Thursday, May 19, 2011

Stanley Kubrick's A Clockwork Orange: Appropriate for College Viewing?

In Ethics this term I am showing Stanley Kubrick's film A Clockwork Orange (1971). After viewing the first half of the film Tuesday, I received the following email from a student (quoted with permission):

Dr. Kaplan,

I am in disbelief that you made a choice to show that movie. Although it may not be offensive to some it may be to others. Some may not want to waste their time watching such garbage. You should consider how different each individual is. Some may be older and not accustomed to what society feels acceptable today. Others may be Christians and my be blown away by such immorality. Some may even be very young and even in high school considering that our college accepts high school students. Some may have never had a sexual experience and do not need to learn from this. I personally do not understand the purpose of this movie. I also believe that any content you felt was relevant to ethics could have been taught by the choice of another film. I sacrifice precious time with my children daily for my education. I do not think this was educational to me. I would never give up a moment with my children to watch such garbage. I had gained such respect for you because you had been so understanding but now my feelings have changed. I do not expect to be counted absent for leaving early nor do I expect to be counted absent on Thursday because I will not watch any more of that film. If you would like I will attend class once the movie is over. Please let me know.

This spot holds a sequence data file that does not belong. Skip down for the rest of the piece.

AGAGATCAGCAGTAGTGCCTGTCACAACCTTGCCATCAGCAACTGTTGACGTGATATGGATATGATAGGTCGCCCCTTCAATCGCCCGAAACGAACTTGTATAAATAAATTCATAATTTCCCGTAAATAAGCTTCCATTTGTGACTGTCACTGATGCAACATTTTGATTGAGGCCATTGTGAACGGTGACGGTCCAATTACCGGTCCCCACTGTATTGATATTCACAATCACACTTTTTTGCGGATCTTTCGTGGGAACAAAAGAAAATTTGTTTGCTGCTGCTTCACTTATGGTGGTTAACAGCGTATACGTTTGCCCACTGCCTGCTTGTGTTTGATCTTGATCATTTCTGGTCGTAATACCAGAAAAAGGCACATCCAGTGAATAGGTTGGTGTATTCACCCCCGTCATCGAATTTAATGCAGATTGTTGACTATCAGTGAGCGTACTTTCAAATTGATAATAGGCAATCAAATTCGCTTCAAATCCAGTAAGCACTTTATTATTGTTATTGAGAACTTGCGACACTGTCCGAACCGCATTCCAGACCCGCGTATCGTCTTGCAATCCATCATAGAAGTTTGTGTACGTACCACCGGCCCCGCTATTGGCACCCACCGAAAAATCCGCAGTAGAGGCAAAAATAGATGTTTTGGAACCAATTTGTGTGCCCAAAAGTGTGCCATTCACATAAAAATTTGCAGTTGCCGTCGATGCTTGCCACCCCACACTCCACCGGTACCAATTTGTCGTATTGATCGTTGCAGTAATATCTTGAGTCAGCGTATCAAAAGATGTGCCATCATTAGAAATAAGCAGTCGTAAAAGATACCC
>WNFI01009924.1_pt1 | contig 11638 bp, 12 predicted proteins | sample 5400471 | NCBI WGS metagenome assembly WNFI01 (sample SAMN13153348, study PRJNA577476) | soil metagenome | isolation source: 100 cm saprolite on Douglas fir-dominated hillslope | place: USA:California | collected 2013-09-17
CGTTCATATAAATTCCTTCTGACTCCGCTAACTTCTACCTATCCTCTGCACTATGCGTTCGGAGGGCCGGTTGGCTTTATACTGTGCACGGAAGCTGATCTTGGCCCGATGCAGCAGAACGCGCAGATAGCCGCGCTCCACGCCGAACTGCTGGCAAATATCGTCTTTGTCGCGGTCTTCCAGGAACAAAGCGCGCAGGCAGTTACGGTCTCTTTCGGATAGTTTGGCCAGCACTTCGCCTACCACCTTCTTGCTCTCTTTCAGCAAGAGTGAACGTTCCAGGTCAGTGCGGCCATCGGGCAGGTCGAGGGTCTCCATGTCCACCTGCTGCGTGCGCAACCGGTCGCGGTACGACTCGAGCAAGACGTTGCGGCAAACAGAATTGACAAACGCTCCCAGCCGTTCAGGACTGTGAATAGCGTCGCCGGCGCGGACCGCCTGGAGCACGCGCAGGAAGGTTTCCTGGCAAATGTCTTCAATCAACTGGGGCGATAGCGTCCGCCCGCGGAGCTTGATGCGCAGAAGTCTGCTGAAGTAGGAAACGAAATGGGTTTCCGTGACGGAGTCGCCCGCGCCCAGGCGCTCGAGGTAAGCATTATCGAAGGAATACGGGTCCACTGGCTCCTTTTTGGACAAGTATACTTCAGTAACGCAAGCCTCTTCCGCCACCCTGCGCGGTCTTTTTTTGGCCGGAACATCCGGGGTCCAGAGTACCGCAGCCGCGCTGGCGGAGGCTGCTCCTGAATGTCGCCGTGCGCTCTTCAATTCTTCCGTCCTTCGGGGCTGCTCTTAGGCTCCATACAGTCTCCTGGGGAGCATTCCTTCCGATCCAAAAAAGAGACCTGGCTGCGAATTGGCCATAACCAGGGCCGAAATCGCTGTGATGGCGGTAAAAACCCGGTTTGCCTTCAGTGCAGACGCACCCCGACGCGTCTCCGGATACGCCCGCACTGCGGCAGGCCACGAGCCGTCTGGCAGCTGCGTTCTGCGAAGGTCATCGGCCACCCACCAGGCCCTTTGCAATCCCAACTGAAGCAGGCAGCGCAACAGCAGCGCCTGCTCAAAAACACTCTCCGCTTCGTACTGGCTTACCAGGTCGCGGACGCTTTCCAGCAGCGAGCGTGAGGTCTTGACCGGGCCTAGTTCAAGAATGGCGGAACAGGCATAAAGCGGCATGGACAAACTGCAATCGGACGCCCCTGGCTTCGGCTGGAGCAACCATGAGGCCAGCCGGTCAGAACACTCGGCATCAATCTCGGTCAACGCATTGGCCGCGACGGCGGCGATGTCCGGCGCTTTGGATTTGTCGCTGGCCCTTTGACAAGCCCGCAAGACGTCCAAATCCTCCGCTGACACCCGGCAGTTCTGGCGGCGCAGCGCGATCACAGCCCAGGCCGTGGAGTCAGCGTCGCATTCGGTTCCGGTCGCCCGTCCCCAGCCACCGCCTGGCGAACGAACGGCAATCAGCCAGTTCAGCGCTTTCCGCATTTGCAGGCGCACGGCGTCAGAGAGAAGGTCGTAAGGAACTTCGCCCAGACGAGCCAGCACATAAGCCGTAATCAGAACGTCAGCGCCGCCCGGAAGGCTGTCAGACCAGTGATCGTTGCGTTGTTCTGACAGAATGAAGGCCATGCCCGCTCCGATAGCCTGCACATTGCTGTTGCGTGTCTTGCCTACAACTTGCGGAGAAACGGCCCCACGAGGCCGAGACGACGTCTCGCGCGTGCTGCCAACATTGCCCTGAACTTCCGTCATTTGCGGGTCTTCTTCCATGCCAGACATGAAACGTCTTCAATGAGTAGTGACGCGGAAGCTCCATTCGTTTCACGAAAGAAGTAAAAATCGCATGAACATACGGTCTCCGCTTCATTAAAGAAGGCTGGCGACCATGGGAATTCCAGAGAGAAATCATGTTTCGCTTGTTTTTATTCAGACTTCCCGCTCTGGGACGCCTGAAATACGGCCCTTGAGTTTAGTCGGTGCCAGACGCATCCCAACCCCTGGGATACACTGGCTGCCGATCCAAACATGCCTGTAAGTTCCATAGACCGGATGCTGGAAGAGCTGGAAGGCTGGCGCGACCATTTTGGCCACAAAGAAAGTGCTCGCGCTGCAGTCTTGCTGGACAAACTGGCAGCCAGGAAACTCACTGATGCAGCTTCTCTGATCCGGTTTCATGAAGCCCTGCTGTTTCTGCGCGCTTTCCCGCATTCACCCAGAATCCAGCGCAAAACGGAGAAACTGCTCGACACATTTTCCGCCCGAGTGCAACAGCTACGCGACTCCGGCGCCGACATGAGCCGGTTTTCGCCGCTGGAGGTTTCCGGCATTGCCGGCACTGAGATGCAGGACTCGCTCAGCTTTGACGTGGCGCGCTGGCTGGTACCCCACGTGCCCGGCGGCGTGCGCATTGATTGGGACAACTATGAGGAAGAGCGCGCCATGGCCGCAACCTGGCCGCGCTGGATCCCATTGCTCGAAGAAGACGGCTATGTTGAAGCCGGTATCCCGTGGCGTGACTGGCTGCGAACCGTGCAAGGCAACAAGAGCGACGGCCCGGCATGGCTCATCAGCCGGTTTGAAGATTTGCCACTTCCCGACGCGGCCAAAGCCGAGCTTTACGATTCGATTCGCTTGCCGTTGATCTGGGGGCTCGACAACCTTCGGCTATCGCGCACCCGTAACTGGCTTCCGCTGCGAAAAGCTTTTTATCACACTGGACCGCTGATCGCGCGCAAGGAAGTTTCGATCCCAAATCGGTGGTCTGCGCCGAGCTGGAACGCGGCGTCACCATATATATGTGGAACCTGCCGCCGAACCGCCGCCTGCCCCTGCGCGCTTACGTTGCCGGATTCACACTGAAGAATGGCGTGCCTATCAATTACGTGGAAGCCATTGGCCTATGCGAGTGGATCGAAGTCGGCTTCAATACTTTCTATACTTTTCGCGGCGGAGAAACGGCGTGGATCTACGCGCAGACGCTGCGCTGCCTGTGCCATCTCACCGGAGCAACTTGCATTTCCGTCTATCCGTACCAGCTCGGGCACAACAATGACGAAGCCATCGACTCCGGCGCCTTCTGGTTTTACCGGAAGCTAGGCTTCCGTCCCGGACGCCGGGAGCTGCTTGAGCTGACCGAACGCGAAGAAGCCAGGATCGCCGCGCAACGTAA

I answered:

Dear Student: